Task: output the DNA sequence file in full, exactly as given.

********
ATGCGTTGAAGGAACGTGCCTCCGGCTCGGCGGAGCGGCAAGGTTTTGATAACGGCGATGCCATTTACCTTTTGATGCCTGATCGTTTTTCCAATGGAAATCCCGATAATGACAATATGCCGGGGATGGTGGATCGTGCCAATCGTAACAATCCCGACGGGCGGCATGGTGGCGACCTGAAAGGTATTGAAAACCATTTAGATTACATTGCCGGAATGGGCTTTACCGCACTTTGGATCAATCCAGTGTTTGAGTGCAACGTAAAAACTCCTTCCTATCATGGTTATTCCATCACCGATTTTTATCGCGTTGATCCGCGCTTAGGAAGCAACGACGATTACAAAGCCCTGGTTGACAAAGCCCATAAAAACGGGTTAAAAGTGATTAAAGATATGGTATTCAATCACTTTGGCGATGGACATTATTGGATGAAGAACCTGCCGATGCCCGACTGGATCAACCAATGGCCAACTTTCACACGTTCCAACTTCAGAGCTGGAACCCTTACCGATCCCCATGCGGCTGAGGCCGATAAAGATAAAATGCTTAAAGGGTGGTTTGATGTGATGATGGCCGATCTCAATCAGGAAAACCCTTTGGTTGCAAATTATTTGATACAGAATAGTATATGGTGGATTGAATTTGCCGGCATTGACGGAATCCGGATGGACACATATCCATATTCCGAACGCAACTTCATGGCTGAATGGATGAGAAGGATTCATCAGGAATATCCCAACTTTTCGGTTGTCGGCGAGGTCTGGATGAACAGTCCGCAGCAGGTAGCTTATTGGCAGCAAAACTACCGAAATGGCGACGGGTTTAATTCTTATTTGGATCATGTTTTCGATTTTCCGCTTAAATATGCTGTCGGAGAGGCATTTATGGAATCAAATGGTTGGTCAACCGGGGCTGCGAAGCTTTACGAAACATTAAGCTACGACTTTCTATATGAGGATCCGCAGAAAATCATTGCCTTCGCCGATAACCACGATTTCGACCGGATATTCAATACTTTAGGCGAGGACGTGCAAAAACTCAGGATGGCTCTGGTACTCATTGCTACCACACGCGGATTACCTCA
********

ATGCGTTGAAGGAACGTGCCTCCGGCTCGGCGGAGCGGCAAGGTTTTGATAACGGCGATGCCATTTACCTTTTGATGCCTGATCGTTTTTCCAATGGAAATCCCGATAATGACAATATGCCGGGGATGGTGGATCGTGCCAATCGTAACAATCCCGACGGGCGGCATGGTGGCGACCTGAAAGGTATTGAAAACCATTTAGATTACATTGCCGGAATGGGCTTTACCGCACTTTGGATCAATCCAGTGTTTGAGTGCAACGTAAAAACTCCTTCCTATCATGGTTATTCCATCACCGATTTTTATCGCGTTGATCCGCGCTTAGGAAGCAACGACGATTACAAAGCCCTGGTTGACAAAGCCCATAAAAACGGGTTAAAAGTGATTAAAGATATGGTATTCAATCACTTTGGCGATGGACATTATTGGATGAAGAACCTGCCGATGCCCGACTGGATCAACCAATGGCCAACTTTCACACGTTCCAACTTCAGAGCTGGAACCCTTACCGATCCCCATGCGGCTGAGGCCGATAAAGATAAAATGCTTAAAGGGTGGTTTGATGTGATGATGGCCGATCTCAATCAGGAAAACCCTTTGGTTGCAAATTATTTGATACAGAATAGTATATGGTGGATTGAATTTGCCGGCATTGACGGAATCCGGATGGACACATATCCATATTCCGAACGCAACTTCATGGCTGAATGGATGAGAAGGATTCATCAGGAATATCCCAACTTTTCGGTTGTCGGCGAGGTCTGGATGAACAGTCCGCAGCAGGTAGCTTATTGGCAGCAAAACTACCGAAATGGCGACGGGTTTAATTCTTATTTGGATCATGTTTTCGATTTTCCGCTTAAATATGCTGTCGGAGAGGCATTTATGGAATCAAATGGTTGGTCAACCGGGGCTGCGAAGCTTTACGAAACATTAAGCTACGACTTTCTATATGAGGATCCGCAGAAAATCATTGCCTTCGCCGATAACCACGATTTCGACCGGATATTCAATACTTTAGGCGAGGACGTGCAAAAACTCAGGATGGCTCTGGTACTCATTGCTACCACACGCGGATTACCTCA